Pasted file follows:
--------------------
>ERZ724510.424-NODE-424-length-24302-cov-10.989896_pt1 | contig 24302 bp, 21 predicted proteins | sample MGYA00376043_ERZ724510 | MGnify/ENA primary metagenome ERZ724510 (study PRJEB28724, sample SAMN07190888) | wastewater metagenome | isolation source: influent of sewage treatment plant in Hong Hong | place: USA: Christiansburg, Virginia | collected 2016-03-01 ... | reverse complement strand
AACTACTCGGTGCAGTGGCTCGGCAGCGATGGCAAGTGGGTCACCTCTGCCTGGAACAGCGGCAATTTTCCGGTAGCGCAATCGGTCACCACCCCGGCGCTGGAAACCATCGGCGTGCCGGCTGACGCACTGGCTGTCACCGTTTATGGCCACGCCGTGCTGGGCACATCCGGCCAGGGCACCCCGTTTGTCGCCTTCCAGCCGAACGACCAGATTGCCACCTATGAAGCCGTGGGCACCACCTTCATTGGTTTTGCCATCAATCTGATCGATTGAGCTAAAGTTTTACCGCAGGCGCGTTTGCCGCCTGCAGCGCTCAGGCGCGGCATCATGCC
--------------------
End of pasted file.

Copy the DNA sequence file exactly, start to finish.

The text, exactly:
>ERZ724510.424-NODE-424-length-24302-cov-10.989896_pt1 | contig 24302 bp, 21 predicted proteins | sample MGYA00376043_ERZ724510 | MGnify/ENA primary metagenome ERZ724510 (study PRJEB28724, sample SAMN07190888) | wastewater metagenome | isolation source: influent of sewage treatment plant in Hong Hong | place: USA: Christiansburg, Virginia | collected 2016-03-01 ... | reverse complement strand
AACTACTCGGTGCAGTGGCTCGGCAGCGATGGCAAGTGGGTCACCTCTGCCTGGAACAGCGGCAATTTTCCGGTAGCGCAATCGGTCACCACCCCGGCGCTGGAAACCATCGGCGTGCCGGCTGACGCACTGGCTGTCACCGTTTATGGCCACGCCGTGCTGGGCACATCCGGCCAGGGCACCCCGTTTGTCGCCTTCCAGCCGAACGACCAGATTGCCACCTATGAAGCCGTGGGCACCACCTTCATTGGTTTTGCCATCAATCTGATCGATTGAGCTAAAGTTTTACCGCAGGCGCGTTTGCCGCCTGCAGCGCTCAGGCGCGGCATCATGCC